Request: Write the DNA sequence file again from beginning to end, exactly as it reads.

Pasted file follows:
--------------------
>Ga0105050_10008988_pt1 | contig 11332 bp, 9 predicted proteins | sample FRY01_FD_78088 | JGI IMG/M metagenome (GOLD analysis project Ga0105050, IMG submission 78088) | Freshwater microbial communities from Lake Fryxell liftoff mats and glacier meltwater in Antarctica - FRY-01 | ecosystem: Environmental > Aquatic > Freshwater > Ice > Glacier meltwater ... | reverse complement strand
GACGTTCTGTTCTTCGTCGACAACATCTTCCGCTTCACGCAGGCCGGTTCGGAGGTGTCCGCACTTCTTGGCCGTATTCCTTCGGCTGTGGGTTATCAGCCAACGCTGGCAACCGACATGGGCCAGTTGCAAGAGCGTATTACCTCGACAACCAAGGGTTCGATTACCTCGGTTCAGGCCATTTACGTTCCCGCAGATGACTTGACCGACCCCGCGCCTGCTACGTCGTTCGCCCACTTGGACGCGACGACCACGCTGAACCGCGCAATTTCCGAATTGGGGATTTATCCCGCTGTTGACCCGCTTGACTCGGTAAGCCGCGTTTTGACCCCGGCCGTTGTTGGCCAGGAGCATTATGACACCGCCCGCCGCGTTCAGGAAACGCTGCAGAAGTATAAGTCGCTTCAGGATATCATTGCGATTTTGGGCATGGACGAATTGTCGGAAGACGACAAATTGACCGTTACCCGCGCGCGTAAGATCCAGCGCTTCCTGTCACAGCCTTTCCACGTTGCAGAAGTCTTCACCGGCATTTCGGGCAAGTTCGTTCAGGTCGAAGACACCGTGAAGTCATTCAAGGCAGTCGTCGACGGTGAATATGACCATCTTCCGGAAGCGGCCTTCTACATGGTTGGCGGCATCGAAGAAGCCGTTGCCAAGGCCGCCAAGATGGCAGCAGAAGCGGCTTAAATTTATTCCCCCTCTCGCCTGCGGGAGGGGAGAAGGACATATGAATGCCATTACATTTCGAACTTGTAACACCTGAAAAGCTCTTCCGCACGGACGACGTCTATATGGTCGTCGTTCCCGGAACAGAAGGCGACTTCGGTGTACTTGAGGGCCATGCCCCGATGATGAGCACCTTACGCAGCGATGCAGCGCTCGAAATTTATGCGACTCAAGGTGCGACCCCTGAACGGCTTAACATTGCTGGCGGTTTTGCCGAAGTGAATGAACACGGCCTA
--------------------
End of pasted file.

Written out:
>Ga0105050_10008988_pt1 | contig 11332 bp, 9 predicted proteins | sample FRY01_FD_78088 | JGI IMG/M metagenome (GOLD analysis project Ga0105050, IMG submission 78088) | Freshwater microbial communities from Lake Fryxell liftoff mats and glacier meltwater in Antarctica - FRY-01 | ecosystem: Environmental > Aquatic > Freshwater > Ice > Glacier meltwater ... | reverse complement strand
GACGTTCTGTTCTTCGTCGACAACATCTTCCGCTTCACGCAGGCCGGTTCGGAGGTGTCCGCACTTCTTGGCCGTATTCCTTCGGCTGTGGGTTATCAGCCAACGCTGGCAACCGACATGGGCCAGTTGCAAGAGCGTATTACCTCGACAACCAAGGGTTCGATTACCTCGGTTCAGGCCATTTACGTTCCCGCAGATGACTTGACCGACCCCGCGCCTGCTACGTCGTTCGCCCACTTGGACGCGACGACCACGCTGAACCGCGCAATTTCCGAATTGGGGATTTATCCCGCTGTTGACCCGCTTGACTCGGTAAGCCGCGTTTTGACCCCGGCCGTTGTTGGCCAGGAGCATTATGACACCGCCCGCCGCGTTCAGGAAACGCTGCAGAAGTATAAGTCGCTTCAGGATATCATTGCGATTTTGGGCATGGACGAATTGTCGGAAGACGACAAATTGACCGTTACCCGCGCGCGTAAGATCCAGCGCTTCCTGTCACAGCCTTTCCACGTTGCAGAAGTCTTCACCGGCATTTCGGGCAAGTTCGTTCAGGTCGAAGACACCGTGAAGTCATTCAAGGCAGTCGTCGACGGTGAATATGACCATCTTCCGGAAGCGGCCTTCTACATGGTTGGCGGCATCGAAGAAGCCGTTGCCAAGGCCGCCAAGATGGCAGCAGAAGCGGCTTAAATTTATTCCCCCTCTCGCCTGCGGGAGGGGAGAAGGACATATGAATGCCATTACATTTCGAACTTGTAACACCTGAAAAGCTCTTCCGCACGGACGACGTCTATATGGTCGTCGTTCCCGGAACAGAAGGCGACTTCGGTGTACTTGAGGGCCATGCCCCGATGATGAGCACCTTACGCAGCGATGCAGCGCTCGAAATTTATGCGACTCAAGGTGCGACCCCTGAACGGCTTAACATTGCTGGCGGTTTTGCCGAAGTGAATGAACACGGCCTA